JACKSON — High fives to our healthy Wyoming kids.
According to a report released Oct. 3 by the Robert Wood Johnson Foundation, Wyoming’s children are some of the thinnest in the country.
In 2017 and 2018, the years covered in the report, just 11.8% of kids in the state qualified as obese, below the national rate of 15.3%. Wyoming has the 10th lowest obesity rate in the nation, following mostly Western states. Utah has the lowest at 8.7%, while Mississippi has the highest rate at 25.4%.
The report cites mixed reviews about the country as whole. The 2016 national rate was 16.1%, meaning children were slightly trimmer in the past two years.
But it also found racial and economic disparities: Black and Hispanic youth had rates — 22% and 19.9%, respectively — significantly higher than white children.
Children living below the federal poverty line were far more likely to be obese (21.9%) than those whose families earn at least 400% of the poverty level (9.4%), the report found.
“These new data show that this challenge touches the lives of far too many children in this country,” foundation President Dr. Richard Bessler said in a press release, “and that Black and Hispanic youth are still at greater risk than their White and Asian peers.”
The report didn’t go into why Wyoming and other Western states have lower obesity rates than other parts of the country, but U.S. Census Bureau data offer some clues. July 2018 population estimates show that 92.6% of Wyoming’s population is white, and 88.9% of Wyomingites live above the federal poverty line, so a large majority of the state’s residents fit into demographics that are less likely to be obese.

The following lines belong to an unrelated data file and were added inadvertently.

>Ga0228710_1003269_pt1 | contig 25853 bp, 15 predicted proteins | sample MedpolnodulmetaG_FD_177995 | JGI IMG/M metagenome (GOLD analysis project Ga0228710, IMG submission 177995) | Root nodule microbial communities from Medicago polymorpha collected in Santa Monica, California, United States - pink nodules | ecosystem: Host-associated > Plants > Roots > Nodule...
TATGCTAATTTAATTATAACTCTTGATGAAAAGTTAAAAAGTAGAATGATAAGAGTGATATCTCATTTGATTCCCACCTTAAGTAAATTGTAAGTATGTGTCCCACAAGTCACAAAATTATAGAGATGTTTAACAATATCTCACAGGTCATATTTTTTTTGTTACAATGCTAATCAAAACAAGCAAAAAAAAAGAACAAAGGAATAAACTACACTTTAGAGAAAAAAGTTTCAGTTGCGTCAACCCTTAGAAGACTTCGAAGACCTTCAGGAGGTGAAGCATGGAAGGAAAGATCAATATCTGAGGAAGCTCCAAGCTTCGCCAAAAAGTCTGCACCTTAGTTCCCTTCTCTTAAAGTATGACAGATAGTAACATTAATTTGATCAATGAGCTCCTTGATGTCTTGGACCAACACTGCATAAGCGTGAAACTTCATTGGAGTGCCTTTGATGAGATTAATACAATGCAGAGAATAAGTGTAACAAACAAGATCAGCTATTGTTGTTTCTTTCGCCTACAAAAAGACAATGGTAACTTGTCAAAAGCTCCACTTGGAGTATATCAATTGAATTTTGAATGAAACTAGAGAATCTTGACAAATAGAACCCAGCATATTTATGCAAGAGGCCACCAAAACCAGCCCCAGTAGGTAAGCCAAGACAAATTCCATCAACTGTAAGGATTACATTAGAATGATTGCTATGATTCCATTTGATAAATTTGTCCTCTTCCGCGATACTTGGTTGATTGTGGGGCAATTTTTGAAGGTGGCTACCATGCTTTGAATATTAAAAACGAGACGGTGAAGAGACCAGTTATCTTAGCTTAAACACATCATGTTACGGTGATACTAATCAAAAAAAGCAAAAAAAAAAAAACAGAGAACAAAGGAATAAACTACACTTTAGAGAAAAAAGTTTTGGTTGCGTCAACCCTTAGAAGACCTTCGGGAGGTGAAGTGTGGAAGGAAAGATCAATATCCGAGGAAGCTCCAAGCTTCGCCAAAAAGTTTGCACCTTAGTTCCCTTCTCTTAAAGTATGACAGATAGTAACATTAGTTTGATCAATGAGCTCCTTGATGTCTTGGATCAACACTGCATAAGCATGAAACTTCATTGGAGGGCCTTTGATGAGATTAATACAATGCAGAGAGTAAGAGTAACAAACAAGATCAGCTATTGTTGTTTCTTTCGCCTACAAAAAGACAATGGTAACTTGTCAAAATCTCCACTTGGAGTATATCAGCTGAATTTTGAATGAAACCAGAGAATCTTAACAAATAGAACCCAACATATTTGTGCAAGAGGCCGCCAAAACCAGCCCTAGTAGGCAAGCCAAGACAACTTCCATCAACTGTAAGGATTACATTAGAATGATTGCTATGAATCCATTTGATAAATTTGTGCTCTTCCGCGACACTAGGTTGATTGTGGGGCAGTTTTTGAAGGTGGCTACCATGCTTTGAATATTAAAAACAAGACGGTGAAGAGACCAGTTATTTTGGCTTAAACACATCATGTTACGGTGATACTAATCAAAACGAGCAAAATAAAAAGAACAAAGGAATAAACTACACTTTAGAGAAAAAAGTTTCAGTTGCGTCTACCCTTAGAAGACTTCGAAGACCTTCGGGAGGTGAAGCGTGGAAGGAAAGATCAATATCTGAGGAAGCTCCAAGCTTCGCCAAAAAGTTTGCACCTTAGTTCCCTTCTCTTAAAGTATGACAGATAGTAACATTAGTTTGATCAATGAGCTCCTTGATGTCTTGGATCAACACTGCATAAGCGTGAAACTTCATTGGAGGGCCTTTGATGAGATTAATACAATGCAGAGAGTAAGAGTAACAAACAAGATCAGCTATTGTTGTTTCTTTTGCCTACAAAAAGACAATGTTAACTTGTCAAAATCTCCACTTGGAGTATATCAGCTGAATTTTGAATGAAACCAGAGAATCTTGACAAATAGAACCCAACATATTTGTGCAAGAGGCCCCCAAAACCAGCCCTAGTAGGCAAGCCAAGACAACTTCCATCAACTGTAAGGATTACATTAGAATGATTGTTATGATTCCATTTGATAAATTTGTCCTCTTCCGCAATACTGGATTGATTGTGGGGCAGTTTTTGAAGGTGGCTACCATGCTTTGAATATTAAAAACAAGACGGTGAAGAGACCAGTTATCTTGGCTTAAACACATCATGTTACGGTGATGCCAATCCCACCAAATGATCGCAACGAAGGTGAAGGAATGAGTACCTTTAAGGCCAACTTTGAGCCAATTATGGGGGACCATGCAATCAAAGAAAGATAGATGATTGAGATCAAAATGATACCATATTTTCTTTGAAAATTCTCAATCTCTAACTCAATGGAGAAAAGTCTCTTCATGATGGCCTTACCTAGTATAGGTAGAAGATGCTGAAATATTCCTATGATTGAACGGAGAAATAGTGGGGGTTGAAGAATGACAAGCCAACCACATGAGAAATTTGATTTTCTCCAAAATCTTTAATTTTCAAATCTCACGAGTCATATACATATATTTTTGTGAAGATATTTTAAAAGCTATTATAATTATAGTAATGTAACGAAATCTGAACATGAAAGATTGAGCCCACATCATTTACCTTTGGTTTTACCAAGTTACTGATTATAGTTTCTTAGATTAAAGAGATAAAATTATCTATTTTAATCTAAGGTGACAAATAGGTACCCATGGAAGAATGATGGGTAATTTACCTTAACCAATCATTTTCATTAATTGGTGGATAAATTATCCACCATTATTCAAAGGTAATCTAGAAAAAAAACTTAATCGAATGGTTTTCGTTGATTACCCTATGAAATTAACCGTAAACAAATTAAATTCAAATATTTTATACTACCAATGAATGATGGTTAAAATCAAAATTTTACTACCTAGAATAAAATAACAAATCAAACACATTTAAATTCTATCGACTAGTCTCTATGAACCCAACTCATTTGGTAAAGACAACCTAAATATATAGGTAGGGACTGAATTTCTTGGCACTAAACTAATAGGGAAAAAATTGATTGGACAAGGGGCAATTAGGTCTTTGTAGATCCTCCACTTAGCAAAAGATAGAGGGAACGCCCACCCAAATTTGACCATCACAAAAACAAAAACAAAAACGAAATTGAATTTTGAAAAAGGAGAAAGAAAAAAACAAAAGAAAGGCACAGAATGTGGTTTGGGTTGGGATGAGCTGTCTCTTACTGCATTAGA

Drinking water and health education are two recommendations the report makes to encourage healthy behavior in children, but it especially focused on nutrition and pointed to federal programs that help stave off obesity and support proper nutrition.
In particular, it highlighted the Special Supplemental Nutrition Program for Women, Infants and Children, known as WIC, which provides assistance for women with children up to age 5 who are “at nutritional risk.”
Women who qualify for WIC can go to the Teton County Public Health Department for nutrition counseling and advice, while families with Medicaid and private insurance can access similar services at St. John’s Medical Center.
“Between the dietician at Public Health and myself, we basically cover everyone,” said Sarah Peterson, the dietician at St. John’s.
Peterson said counseling includes ways to encourage kids to eat fruits and vegetables, like adding them to kids’ favorite foods (think steamed broccoli atop macaroni and cheese) or kids veggies first when they are hungry.
She also said nutrition counselors provide age-specific recommendations for portions of each food group.
“The ratios are roughly the same no matter the age,” she said. “You want to make sure that half your plate is fruits and vegetables.”
A somewhat recent change in school lunches helps kids eat their fruits and vegetables when they aren’t at home. The 2010 Healthy, Hunger-Free Kid Act stipulates that to qualify for federal funding, schools must offer fresh fruits and vegetables in school meals.
For some counties in Wyoming, that might be all the students receive, but in Jackson Hole, community members and schools bring more whole foods into school meals.
Wes Clarke, food service director for the Teton County School District, said that each year a few people buy animals at the 4-H livestock auctions during the Teton County Fair and donate them to his program.
And community gardens at Wilson and Alta elementary schools, Jackson Hole Middle School and Summit Innovations School help kids feel connected to their food, he said.
Clarke said if kids are involved in growing the food, they are more likely to eat it.
Dietician Therese Metherell at Peak Nutrition agreed and said that the ethos extends beyond the garden.
“The more involved kids are in the shopping and the cooking,” she said, “the more they will be involved in the eating of the food.”